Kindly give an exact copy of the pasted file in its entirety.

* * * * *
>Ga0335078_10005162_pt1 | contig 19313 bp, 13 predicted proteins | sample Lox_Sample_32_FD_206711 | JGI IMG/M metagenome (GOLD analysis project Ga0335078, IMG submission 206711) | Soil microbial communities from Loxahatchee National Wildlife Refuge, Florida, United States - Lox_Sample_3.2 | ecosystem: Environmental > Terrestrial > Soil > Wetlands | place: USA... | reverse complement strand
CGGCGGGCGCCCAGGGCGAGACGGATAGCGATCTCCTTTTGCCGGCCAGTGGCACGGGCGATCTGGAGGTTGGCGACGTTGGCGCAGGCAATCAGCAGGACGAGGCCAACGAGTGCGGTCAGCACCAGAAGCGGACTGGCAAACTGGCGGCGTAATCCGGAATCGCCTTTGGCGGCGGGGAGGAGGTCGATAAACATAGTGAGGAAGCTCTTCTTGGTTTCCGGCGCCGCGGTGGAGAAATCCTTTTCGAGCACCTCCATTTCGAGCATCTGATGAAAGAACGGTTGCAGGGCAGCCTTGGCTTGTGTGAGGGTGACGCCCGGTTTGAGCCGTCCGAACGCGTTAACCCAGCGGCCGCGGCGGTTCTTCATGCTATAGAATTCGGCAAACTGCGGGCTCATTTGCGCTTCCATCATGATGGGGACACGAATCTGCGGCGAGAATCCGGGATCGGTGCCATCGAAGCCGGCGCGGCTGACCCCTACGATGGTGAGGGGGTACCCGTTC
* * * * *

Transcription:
>Ga0335078_10005162_pt1 | contig 19313 bp, 13 predicted proteins | sample Lox_Sample_32_FD_206711 | JGI IMG/M metagenome (GOLD analysis project Ga0335078, IMG submission 206711) | Soil microbial communities from Loxahatchee National Wildlife Refuge, Florida, United States - Lox_Sample_3.2 | ecosystem: Environmental > Terrestrial > Soil > Wetlands | place: USA... | reverse complement strand
CGGCGGGCGCCCAGGGCGAGACGGATAGCGATCTCCTTTTGCCGGCCAGTGGCACGGGCGATCTGGAGGTTGGCGACGTTGGCGCAGGCAATCAGCAGGACGAGGCCAACGAGTGCGGTCAGCACCAGAAGCGGACTGGCAAACTGGCGGCGTAATCCGGAATCGCCTTTGGCGGCGGGGAGGAGGTCGATAAACATAGTGAGGAAGCTCTTCTTGGTTTCCGGCGCCGCGGTGGAGAAATCCTTTTCGAGCACCTCCATTTCGAGCATCTGATGAAAGAACGGTTGCAGGGCAGCCTTGGCTTGTGTGAGGGTGACGCCCGGTTTGAGCCGTCCGAACGCGTTAACCCAGCGGCCGCGGCGGTTCTTCATGCTATAGAATTCGGCAAACTGCGGGCTCATTTGCGCTTCCATCATGATGGGGACACGAATCTGCGGCGAGAATCCGGGATCGGTGCCATCGAAGCCGGCGCGGCTGACCCCTACGATGGTGAGGGGGTACCCGTTC